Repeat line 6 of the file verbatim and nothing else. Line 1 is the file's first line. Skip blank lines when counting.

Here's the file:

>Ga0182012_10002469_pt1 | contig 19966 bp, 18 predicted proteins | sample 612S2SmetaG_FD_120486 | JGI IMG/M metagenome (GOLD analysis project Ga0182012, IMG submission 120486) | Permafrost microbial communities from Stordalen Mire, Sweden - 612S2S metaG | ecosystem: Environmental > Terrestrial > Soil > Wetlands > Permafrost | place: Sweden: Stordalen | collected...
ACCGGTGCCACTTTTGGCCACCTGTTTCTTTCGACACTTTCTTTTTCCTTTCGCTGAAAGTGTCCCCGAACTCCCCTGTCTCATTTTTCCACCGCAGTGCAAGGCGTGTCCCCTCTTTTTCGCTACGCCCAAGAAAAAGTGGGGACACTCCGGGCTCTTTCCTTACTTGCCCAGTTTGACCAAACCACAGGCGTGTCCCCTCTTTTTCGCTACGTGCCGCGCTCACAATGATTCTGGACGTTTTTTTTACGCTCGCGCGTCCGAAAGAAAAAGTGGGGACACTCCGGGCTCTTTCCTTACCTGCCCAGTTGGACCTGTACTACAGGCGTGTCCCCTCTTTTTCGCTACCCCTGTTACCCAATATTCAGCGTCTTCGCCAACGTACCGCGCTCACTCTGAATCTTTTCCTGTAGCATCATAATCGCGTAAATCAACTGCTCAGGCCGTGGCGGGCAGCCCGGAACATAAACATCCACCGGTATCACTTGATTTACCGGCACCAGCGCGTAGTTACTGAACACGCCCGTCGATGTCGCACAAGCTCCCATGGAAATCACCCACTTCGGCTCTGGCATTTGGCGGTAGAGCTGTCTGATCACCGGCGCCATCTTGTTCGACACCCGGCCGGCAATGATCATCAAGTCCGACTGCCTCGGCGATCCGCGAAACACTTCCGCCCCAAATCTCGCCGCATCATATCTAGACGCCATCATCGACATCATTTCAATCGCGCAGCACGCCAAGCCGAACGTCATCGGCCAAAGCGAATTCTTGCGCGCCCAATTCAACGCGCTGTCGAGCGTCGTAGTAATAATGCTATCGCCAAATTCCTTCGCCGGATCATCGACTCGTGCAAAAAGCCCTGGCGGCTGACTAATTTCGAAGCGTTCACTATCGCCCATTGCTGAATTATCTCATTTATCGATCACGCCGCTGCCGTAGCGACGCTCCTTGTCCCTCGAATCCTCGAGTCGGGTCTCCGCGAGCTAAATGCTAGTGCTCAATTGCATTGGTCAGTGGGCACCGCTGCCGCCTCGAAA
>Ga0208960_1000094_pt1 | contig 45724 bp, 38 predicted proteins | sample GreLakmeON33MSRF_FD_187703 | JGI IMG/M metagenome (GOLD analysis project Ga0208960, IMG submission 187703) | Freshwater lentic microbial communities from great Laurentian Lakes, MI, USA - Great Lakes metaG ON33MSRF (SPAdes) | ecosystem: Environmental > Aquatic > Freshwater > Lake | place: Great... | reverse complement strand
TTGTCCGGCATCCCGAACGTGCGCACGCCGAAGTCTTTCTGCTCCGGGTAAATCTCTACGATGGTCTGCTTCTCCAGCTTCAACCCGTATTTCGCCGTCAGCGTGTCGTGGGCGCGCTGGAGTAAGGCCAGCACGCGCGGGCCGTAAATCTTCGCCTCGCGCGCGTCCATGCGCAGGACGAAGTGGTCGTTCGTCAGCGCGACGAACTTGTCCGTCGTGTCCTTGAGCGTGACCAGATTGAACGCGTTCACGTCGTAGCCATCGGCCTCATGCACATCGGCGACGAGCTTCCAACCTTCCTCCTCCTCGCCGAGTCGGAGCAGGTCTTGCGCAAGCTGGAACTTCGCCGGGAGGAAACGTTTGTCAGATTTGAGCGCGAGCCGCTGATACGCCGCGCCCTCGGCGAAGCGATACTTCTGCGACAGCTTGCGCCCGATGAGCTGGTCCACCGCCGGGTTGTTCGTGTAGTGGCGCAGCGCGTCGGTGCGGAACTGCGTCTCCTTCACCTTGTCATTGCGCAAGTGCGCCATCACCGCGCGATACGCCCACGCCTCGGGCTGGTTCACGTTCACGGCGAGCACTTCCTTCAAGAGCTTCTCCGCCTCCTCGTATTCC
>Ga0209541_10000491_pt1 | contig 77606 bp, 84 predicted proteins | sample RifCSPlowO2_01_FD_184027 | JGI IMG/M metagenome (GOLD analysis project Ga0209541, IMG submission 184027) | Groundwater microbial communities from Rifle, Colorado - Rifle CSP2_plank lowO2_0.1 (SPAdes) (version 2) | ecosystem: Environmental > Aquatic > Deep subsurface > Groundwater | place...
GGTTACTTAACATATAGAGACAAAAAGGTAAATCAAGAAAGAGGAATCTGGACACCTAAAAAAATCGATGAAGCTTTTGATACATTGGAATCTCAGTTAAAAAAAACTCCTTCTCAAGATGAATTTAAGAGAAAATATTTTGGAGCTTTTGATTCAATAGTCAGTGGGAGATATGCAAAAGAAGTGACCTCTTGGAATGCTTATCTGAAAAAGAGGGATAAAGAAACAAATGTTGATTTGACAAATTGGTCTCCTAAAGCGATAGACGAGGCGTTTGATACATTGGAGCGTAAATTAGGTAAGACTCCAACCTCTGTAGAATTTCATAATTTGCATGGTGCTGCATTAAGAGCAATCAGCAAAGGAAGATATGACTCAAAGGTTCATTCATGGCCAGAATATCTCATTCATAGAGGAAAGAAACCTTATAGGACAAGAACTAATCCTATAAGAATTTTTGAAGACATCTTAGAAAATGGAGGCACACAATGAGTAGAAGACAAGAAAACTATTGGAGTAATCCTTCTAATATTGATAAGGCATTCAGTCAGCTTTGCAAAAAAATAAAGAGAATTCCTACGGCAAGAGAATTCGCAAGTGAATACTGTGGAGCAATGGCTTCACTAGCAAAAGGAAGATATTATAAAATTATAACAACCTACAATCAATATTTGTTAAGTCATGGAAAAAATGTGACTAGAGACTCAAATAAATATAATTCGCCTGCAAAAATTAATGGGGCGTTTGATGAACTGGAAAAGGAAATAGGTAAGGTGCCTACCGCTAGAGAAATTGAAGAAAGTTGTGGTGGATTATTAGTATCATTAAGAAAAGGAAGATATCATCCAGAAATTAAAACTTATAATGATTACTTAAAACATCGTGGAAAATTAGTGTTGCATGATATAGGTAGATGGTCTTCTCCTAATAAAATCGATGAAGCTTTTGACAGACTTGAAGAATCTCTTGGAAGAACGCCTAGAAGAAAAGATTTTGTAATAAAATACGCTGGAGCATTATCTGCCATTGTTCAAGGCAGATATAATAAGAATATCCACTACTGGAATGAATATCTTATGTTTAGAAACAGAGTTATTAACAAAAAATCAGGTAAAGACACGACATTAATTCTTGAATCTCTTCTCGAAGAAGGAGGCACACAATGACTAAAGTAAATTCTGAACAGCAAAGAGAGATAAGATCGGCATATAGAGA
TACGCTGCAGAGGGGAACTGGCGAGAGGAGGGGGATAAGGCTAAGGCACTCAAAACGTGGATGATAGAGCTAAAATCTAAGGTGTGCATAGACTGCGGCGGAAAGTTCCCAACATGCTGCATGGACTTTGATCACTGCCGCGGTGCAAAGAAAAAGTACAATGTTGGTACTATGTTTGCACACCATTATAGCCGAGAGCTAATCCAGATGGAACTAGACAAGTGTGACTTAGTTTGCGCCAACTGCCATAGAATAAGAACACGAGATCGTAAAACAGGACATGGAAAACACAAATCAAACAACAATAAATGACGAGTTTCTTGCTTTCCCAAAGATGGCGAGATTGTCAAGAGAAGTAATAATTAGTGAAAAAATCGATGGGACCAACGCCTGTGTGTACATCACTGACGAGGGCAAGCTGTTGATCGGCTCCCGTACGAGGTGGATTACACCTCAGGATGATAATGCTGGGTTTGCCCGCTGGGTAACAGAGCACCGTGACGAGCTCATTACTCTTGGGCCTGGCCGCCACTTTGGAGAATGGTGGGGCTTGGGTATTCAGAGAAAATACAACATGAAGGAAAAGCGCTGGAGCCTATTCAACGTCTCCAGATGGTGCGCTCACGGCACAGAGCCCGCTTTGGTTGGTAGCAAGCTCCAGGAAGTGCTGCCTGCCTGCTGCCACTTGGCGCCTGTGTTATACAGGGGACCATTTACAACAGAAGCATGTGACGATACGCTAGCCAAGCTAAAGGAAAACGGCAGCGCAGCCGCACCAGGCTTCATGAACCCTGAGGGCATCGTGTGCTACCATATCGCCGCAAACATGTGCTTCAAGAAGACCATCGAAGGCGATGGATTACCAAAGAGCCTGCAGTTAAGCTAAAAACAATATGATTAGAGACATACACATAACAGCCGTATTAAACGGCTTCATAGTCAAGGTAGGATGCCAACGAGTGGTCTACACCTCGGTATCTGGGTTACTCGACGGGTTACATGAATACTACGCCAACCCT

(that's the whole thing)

GGTTACTTAACATATAGAGACAAAAAGGTAAATCAAGAAAGAGGAATCTGGACACCTAAAAAAATCGATGAAGCTTTTGATACATTGGAATCTCAGTTAAAAAAAACTCCTTCTCAAGATGAATTTAAGAGAAAATATTTTGGAGCTTTTGATTCAATAGTCAGTGGGAGATATGCAAAAGAAGTGACCTCTTGGAATGCTTATCTGAAAAAGAGGGATAAAGAAACAAATGTTGATTTGACAAATTGGTCTCCTAAAGCGATAGACGAGGCGTTTGATACATTGGAGCGTAAATTAGGTAAGACTCCAACCTCTGTAGAATTTCATAATTTGCATGGTGCTGCATTAAGAGCAATCAGCAAAGGAAGATATGACTCAAAGGTTCATTCATGGCCAGAATATCTCATTCATAGAGGAAAGAAACCTTATAGGACAAGAACTAATCCTATAAGAATTTTTGAAGACATCTTAGAAAATGGAGGCACACAATGAGTAGAAGACAAGAAAACTATTGGAGTAATCCTTCTAATATTGATAAGGCATTCAGTCAGCTTTGCAAAAAAATAAAGAGAATTCCTACGGCAAGAGAATTCGCAAGTGAATACTGTGGAGCAATGGCTTCACTAGCAAAAGGAAGATATTATAAAATTATAACAACCTACAATCAATATTTGTTAAGTCATGGAAAAAATGTGACTAGAGACTCAAATAAATATAATTCGCCTGCAAAAATTAATGGGGCGTTTGATGAACTGGAAAAGGAAATAGGTAAGGTGCCTACCGCTAGAGAAATTGAAGAAAGTTGTGGTGGATTATTAGTATCATTAAGAAAAGGAAGATATCATCCAGAAATTAAAACTTATAATGATTACTTAAAACATCGTGGAAAATTAGTGTTGCATGATATAGGTAGATGGTCTTCTCCTAATAAAATCGATGAAGCTTTTGACAGACTTGAAGAATCTCTTGGAAGAACGCCTAGAAGAAAAGATTTTGTAATAAAATACGCTGGAGCATTATCTGCCATTGTTCAAGGCAGATATAATAAGAATATCCACTACTGGAATGAATATCTTATGTTTAGAAACAGAGTTATTAACAAAAAATCAGGTAAAGACACGACATTAATTCTTGAATCTCTTCTCGAAGAAGGAGGCACACAATGACTAAAGTAAATTCTGAACAGCAAAGAGAGATAAGATCGGCATATAGAGA